Justice may be blind in the abstract, but those who administer it aren’t. According to The Sentencing Project, America incarcerates over 2.2 million people—more than any other nation. That number has grown by 500 percent in 40 years. But the cause isn’t a growing crime rate; it’s largely changes in sentencing law. Those changes aren’t fair, either: black men serve sentences that are nearly 20 percent longer than similarly-situated white men. Meanwhile, a 2017 study found that federal judges frequently assign fraudsters and white collar criminals shorter sentences than what’s recommended by the sentencing guidelines.
The FBI estimates that white collar crime costs the US economy over $300 billion per year. But practically no one who helped create the 2008 economic crisis went to jail. The criminal justice system has systemic flaws that disproportionately punish the poor and reward the rich.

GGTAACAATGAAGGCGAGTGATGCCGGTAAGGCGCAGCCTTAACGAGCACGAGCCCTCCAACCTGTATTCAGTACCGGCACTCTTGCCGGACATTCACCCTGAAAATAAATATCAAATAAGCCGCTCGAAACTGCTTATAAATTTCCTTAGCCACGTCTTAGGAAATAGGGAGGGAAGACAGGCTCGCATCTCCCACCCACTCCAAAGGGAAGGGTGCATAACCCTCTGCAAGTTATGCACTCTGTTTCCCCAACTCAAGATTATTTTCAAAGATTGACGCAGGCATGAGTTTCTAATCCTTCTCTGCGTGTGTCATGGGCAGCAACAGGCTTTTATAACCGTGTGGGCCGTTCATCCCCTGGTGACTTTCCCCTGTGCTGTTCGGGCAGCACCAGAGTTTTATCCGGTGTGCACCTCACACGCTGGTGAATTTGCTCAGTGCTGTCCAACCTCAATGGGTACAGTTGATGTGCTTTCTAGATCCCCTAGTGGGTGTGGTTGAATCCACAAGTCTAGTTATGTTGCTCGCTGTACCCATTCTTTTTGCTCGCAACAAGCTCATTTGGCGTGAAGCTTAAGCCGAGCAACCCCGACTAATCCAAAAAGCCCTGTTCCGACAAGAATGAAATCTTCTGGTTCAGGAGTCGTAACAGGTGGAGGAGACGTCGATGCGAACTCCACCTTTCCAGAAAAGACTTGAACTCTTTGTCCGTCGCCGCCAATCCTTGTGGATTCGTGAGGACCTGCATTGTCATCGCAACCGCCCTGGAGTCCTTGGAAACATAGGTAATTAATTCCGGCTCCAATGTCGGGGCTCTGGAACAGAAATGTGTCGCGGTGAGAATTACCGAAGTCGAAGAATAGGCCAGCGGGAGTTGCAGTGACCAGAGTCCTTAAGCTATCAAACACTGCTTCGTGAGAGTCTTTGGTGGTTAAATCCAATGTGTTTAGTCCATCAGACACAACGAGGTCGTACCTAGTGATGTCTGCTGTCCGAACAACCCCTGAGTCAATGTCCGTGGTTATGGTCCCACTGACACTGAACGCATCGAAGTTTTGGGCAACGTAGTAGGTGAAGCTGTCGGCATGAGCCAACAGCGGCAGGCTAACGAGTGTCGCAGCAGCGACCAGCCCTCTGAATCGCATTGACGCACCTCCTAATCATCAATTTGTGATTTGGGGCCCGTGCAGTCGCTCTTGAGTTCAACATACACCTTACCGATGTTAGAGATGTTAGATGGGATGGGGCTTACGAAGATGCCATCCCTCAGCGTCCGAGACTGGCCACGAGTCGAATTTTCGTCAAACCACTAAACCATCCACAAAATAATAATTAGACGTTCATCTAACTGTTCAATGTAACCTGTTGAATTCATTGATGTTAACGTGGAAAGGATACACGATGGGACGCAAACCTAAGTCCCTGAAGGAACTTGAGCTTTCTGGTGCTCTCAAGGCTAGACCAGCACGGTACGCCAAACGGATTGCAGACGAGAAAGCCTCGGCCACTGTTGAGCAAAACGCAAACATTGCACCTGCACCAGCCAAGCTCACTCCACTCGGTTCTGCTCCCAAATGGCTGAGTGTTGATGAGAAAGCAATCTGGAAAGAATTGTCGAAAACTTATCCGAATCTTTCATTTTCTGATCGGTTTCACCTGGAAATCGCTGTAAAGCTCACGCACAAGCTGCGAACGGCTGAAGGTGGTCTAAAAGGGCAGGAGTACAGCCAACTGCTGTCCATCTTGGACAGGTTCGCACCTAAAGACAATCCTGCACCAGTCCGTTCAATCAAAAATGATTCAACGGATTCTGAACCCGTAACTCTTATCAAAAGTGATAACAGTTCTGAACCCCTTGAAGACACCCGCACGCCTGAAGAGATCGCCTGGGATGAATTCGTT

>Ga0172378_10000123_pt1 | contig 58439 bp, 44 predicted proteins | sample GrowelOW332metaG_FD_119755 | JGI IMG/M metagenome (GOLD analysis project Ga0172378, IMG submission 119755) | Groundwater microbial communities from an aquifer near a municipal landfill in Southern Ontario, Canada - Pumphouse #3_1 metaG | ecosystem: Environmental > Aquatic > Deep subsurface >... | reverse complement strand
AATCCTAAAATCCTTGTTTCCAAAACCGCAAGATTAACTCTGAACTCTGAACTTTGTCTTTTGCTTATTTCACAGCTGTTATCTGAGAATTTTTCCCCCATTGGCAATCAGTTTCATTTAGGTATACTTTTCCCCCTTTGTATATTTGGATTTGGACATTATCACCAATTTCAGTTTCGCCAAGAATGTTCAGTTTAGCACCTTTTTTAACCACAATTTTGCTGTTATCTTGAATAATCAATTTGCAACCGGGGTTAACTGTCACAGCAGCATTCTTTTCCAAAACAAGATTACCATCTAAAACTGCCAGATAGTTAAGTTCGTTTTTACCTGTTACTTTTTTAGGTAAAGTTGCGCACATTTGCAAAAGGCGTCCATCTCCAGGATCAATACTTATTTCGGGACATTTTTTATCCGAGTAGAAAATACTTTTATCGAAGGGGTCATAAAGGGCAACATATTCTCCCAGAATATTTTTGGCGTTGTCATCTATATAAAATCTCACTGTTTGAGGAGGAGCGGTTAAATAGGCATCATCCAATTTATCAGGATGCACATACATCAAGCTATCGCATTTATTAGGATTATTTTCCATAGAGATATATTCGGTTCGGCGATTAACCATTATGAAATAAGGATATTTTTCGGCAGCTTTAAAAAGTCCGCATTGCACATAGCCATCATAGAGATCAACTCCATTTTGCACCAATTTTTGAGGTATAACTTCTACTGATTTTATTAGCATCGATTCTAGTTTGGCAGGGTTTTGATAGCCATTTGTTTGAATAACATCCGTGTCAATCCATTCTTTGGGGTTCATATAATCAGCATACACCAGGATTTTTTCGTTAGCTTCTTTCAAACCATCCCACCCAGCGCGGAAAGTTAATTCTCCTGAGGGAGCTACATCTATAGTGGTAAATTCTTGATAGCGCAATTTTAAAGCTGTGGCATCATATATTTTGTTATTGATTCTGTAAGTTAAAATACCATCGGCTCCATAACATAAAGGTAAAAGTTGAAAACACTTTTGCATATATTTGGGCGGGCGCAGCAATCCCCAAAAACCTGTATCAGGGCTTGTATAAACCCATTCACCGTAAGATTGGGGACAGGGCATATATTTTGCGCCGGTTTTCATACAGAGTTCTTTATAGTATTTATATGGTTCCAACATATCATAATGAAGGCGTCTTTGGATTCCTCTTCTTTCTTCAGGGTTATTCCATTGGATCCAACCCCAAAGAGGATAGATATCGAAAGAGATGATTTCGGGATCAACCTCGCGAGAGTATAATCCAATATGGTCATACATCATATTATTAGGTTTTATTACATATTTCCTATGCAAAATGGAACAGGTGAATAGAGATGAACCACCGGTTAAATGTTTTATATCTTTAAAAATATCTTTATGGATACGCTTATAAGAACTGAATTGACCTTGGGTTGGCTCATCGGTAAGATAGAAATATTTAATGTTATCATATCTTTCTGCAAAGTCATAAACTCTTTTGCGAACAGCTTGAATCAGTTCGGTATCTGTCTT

A bevy of factors play into this disparity, but mainly manifest themselves in discrepancies in bail, discrepancies in sentencing, and discrepancies in incarceration.
In July of 2015, Sandra Bland was driving in her car when State Trooper Brian Encinia accelerated up behind her. He approached so quickly and so close that Bland believed him to be on an emergency call. She changed lanes to give him the right of way. Encinia then pulled her over for failing to use her turn signal.
Encinia had a history of performing pretextual traffic stops, issuing over 1,600 minor tickets in less than a year. When he pulled over Bland, he treated her like a criminal, eventually dragging her from the car, threatening her with a taser, and slamming her head into the ground. Bland informed Encinia that she was epileptic, to which Encinia replied, “Good.” Encinia claims that Bland kicked in his general direction. He charged her with assaulting a police officer, and took her to jail.